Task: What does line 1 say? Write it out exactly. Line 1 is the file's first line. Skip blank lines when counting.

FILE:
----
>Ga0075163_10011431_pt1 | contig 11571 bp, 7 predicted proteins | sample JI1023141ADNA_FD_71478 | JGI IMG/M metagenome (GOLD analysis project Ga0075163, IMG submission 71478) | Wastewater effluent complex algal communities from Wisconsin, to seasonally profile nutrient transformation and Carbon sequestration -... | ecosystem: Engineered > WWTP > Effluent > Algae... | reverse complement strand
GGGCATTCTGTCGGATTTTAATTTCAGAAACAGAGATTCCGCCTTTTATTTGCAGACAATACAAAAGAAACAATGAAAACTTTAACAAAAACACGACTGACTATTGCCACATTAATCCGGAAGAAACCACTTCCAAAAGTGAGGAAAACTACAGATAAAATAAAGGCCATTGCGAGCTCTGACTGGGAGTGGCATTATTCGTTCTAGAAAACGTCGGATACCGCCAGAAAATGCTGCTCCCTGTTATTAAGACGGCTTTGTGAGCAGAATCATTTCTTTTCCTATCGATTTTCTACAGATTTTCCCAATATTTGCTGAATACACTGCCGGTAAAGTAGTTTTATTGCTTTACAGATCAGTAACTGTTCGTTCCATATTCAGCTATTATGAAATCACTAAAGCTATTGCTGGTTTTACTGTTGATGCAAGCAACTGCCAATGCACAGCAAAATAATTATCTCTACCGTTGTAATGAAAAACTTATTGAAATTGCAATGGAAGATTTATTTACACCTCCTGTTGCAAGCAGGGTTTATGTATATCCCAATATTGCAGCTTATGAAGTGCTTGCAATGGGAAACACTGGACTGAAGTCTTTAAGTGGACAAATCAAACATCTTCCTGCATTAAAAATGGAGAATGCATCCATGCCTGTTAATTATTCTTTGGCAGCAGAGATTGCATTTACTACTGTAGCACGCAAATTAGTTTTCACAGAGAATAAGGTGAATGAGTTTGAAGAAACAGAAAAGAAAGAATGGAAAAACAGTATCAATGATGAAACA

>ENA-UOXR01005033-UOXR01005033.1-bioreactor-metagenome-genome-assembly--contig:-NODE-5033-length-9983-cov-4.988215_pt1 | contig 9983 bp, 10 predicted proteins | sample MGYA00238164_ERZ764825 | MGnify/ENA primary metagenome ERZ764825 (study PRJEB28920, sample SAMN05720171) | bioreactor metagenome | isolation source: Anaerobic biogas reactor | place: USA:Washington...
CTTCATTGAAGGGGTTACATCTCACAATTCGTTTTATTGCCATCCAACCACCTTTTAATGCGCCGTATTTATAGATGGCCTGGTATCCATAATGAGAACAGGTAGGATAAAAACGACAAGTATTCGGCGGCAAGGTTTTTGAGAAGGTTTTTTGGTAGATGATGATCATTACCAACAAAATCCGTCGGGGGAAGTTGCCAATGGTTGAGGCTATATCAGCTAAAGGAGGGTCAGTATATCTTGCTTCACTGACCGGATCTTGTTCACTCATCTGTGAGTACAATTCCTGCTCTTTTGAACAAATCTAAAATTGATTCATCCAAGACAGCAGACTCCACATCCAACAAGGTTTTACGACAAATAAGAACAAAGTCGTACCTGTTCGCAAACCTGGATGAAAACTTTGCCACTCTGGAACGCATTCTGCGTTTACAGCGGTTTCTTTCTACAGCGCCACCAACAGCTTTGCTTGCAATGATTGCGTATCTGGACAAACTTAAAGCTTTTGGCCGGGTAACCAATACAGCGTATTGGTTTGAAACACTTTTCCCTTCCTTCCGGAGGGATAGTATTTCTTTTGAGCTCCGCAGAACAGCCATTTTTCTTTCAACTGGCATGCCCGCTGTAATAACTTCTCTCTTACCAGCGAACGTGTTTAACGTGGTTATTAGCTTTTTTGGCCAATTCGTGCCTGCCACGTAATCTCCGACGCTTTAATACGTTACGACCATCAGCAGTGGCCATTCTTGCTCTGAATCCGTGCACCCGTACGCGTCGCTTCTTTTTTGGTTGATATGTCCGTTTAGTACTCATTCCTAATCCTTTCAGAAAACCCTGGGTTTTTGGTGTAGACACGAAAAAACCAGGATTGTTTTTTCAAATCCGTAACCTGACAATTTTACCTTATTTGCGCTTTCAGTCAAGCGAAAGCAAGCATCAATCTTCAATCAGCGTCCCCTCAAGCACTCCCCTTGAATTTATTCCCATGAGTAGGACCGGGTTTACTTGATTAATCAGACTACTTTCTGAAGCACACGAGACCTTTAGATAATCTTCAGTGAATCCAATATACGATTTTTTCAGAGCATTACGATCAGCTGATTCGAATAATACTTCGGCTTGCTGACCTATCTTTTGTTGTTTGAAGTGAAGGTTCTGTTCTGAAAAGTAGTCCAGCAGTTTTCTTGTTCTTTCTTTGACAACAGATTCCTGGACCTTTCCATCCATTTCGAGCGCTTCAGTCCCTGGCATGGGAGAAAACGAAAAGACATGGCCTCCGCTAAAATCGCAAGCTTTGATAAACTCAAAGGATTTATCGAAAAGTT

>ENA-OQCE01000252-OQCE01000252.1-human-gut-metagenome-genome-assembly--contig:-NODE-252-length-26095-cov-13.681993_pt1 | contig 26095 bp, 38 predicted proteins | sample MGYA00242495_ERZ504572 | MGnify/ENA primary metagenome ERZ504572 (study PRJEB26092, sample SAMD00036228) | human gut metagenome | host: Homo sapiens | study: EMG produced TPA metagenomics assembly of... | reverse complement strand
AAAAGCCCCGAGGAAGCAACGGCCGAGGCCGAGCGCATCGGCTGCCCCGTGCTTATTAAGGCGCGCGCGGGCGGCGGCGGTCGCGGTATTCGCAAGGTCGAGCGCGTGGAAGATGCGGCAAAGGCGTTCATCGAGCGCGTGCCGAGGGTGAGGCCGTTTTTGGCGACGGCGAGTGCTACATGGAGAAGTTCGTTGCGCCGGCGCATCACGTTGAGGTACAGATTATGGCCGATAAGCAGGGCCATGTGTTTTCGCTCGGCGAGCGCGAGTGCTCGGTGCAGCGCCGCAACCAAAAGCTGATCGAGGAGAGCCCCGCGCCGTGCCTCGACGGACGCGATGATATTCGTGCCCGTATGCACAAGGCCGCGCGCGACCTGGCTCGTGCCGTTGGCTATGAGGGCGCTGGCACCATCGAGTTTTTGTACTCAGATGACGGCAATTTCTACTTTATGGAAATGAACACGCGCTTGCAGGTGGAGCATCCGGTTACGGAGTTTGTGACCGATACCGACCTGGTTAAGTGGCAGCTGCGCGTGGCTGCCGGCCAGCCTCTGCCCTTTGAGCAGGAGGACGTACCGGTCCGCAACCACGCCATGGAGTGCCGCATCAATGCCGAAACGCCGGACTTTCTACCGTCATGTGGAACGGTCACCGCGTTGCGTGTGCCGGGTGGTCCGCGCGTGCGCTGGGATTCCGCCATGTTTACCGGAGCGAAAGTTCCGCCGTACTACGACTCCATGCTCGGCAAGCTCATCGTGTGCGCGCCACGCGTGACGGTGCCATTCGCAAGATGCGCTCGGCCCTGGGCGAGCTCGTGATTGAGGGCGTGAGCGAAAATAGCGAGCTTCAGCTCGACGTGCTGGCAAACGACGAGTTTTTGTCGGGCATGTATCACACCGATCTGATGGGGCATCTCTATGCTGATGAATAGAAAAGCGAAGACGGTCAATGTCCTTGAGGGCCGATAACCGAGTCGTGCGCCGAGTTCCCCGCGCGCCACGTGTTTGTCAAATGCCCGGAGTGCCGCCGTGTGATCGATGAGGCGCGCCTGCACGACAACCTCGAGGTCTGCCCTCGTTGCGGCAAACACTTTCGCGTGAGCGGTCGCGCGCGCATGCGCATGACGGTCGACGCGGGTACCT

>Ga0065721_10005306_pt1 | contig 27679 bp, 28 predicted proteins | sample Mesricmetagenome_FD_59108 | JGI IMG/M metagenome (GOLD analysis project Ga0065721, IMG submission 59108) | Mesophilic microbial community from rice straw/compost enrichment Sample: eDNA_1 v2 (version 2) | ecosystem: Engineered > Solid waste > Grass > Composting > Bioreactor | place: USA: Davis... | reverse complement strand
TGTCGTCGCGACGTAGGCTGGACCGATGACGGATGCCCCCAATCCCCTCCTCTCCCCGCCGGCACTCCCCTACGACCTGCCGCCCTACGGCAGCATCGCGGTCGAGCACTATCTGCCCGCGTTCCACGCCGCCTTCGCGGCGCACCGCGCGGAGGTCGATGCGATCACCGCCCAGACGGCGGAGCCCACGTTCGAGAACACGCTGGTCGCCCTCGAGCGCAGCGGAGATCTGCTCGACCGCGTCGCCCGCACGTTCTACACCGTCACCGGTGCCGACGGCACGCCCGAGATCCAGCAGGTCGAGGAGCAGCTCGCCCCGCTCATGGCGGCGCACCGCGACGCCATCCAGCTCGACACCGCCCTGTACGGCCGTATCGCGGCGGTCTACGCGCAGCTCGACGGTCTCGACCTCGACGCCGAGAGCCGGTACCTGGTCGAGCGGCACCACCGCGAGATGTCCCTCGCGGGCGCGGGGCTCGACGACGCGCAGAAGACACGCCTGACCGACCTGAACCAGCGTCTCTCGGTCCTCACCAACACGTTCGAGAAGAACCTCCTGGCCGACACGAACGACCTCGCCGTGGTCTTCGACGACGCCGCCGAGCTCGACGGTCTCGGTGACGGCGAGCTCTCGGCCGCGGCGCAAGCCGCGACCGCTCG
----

>Ga0075163_10011431_pt1 | contig 11571 bp, 7 predicted proteins | sample JI1023141ADNA_FD_71478 | JGI IMG/M metagenome (GOLD analysis project Ga0075163, IMG submission 71478) | Wastewater effluent complex algal communities from Wisconsin, to seasonally profile nutrient transformation and Carbon sequestration -... | ecosystem: Engineered > WWTP > Effluent > Algae... | reverse complement strand